She said President Jovenel Moise, who was elected in February, has made very clear that he wants “to bring change and bring improved circumstances” throughout the country and especially in rural areas, and he is advancing his flagship development program, the “Caravan for Change,”

Honore said corruption has been a problem in Haiti and Moise has said this is a key area he will tackle.

“The United Nations encourages the government to do all that is in its power to deal with corruption, and to ensure that sanctions are applied to those who are involved in corrupt practices,” she said.

“The government has also repeatedly indicated that one of the goals that it has is to try to reduce the gap between the haves and the have-nots — to ensure that access to opportunity, to education, to health care, is made available to populations in the far-flung rural areas which may not have had the benefit of access to these services in the past,” she said.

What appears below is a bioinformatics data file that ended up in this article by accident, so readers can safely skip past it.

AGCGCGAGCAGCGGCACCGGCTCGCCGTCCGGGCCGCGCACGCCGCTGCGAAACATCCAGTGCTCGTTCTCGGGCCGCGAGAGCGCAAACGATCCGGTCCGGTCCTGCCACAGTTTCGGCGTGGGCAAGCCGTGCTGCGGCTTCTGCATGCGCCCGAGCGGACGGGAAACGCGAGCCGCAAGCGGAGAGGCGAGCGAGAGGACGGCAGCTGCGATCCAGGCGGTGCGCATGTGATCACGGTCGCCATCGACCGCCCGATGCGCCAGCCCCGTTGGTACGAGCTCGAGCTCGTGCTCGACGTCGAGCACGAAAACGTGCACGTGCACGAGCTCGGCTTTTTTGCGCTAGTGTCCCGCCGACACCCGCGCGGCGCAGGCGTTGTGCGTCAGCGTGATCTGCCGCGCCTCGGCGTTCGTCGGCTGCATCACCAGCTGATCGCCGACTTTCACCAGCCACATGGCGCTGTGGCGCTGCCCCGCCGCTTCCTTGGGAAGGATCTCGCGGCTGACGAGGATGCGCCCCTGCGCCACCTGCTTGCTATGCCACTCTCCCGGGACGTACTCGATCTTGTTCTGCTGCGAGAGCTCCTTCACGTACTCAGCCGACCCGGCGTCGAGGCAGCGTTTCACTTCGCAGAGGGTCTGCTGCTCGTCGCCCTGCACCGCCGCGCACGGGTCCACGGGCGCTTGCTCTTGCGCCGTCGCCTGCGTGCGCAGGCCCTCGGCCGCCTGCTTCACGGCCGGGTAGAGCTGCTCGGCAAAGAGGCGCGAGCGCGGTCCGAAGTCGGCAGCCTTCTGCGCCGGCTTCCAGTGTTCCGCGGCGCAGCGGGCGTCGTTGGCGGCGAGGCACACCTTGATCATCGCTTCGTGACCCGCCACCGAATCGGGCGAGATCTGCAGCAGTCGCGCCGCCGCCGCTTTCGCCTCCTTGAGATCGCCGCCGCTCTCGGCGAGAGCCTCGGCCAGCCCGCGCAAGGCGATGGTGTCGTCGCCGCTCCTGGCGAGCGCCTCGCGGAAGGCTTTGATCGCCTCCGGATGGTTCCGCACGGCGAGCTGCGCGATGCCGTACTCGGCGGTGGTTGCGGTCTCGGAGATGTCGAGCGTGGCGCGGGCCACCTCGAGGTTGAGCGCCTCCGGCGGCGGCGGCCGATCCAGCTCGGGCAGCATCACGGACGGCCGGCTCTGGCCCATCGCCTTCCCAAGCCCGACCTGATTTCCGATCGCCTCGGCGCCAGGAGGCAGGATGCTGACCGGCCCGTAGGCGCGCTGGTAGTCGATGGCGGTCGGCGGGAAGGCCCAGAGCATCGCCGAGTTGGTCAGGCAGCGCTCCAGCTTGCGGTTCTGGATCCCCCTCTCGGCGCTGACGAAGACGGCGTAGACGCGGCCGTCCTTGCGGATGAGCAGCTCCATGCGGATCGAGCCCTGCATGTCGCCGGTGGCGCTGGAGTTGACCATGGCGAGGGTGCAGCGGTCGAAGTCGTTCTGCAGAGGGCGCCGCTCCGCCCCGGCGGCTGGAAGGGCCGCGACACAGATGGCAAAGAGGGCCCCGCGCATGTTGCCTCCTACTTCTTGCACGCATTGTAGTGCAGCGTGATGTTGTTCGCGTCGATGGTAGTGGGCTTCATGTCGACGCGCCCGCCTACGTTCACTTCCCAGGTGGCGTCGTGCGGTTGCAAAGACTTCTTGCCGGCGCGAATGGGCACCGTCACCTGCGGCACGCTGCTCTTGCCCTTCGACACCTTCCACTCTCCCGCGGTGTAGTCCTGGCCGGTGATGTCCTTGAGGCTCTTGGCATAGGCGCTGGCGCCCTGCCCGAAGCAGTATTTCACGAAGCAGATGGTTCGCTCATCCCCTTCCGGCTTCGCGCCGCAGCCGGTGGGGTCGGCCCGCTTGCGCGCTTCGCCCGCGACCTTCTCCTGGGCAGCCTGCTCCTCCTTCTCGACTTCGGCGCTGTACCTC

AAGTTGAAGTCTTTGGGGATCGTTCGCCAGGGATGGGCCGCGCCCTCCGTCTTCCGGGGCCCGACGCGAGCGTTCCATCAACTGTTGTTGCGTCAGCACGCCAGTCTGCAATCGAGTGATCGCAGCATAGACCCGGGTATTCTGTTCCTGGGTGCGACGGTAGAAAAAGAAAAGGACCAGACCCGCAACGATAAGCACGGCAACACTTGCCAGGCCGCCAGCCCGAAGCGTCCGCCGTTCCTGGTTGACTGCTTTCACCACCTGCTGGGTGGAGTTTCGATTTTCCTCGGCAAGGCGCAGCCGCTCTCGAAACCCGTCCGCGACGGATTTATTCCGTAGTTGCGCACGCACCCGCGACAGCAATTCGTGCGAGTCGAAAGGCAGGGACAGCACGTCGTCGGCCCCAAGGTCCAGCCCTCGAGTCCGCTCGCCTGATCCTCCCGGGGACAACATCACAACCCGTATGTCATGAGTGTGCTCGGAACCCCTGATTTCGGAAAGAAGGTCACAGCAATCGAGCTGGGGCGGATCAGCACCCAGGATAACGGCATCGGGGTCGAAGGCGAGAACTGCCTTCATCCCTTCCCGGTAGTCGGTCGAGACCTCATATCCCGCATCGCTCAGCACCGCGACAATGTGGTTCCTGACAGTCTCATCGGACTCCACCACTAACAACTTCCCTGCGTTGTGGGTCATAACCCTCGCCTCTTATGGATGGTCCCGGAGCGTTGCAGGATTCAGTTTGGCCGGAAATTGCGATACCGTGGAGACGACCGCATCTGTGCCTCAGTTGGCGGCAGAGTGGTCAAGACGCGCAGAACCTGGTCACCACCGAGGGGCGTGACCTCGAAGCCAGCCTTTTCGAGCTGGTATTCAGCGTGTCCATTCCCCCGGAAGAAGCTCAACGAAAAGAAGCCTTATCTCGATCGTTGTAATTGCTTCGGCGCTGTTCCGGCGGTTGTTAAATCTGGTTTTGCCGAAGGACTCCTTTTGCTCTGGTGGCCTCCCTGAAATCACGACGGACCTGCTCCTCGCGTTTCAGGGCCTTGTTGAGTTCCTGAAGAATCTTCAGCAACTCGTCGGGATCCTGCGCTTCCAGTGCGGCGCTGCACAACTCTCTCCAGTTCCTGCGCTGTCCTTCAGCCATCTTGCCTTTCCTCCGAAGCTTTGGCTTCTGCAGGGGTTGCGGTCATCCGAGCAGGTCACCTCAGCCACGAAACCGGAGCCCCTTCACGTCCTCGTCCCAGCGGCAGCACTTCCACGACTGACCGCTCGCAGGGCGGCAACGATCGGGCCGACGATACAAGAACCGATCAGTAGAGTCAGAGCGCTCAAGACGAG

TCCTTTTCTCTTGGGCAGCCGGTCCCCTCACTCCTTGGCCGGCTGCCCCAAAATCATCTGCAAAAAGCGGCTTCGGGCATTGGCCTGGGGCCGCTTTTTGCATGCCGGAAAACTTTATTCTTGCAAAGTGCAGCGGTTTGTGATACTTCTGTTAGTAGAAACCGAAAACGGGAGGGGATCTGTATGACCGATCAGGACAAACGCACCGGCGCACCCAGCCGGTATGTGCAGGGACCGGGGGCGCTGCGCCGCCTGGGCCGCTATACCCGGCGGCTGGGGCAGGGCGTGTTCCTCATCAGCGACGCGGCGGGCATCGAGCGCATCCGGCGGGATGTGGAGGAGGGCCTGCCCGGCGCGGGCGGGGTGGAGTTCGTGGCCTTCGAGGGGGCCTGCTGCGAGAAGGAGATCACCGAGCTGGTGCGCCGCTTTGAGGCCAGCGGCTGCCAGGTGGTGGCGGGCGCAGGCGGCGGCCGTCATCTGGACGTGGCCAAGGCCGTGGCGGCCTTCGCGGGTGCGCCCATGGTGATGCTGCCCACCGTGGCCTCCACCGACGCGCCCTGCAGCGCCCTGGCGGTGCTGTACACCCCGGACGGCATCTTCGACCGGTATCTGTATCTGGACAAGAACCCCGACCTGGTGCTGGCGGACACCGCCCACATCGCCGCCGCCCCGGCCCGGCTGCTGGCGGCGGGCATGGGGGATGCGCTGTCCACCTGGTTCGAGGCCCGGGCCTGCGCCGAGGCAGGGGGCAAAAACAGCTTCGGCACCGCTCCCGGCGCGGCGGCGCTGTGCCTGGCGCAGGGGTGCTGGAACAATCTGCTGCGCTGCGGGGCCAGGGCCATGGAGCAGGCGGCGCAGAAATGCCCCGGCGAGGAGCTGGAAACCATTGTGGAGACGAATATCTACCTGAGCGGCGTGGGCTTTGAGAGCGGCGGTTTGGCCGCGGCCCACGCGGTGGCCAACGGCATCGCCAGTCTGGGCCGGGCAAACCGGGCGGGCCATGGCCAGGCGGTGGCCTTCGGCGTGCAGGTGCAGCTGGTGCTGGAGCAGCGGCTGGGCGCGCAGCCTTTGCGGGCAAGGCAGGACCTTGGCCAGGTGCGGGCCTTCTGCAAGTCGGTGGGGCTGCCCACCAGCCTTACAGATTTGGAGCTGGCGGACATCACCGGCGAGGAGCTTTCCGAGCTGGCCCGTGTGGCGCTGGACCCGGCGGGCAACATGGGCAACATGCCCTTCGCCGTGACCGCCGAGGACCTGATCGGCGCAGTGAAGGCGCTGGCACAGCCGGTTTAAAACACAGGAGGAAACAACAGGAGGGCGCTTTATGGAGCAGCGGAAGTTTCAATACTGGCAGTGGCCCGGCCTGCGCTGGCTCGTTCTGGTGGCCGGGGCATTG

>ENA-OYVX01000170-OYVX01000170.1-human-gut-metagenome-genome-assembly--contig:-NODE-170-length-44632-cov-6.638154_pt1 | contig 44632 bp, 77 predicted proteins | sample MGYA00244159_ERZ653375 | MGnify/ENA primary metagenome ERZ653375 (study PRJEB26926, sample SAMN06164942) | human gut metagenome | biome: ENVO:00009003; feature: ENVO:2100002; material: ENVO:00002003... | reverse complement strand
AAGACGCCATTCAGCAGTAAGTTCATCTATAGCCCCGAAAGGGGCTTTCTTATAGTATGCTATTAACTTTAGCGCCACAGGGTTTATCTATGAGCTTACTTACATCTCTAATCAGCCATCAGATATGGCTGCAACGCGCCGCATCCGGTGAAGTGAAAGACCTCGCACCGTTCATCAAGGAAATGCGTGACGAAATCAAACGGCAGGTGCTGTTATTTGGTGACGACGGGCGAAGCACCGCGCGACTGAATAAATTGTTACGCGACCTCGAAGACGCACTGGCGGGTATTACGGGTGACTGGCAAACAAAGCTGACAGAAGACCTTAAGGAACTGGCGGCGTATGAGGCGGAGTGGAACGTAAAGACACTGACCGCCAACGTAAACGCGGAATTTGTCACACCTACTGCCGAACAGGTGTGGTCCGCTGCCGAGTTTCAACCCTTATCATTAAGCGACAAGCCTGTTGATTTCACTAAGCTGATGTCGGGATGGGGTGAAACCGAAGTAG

Honore urged the government to “keep to this goal” — and to keep Moise’s pledge to provide 24-hour electricity throughout the country within 24 months.

Honore also encouraged the government to make available the resources needed by local government to combat poverty and provide education, health and opportunities especially in rural areas.

The United Nations has been involved in Haiti on and off since 1990. The current peacekeeping mission known as MINUSTAH, which Honore heads, arrived in 2004 and is scheduled to end in October. In addition to helping normalize the country, the U.N. force played an important role after a devastating 2010 earthquake that killed as many as 300,000 people and after Hurricane Matthew last October.

But U.N. troops from Nepal are widely blamed for inadvertently introducing cholera, which has afflicted over 800,000 people and killed more than 9,000 people since 2010. And some troops also have been implicated in sexual abuse, including of hungry young children.

Honore said the U.N. is committed to a two-track approach — treating victims and improving water and sanitation infrastructure in the country, and providing “material assistance” for communities that were most affected.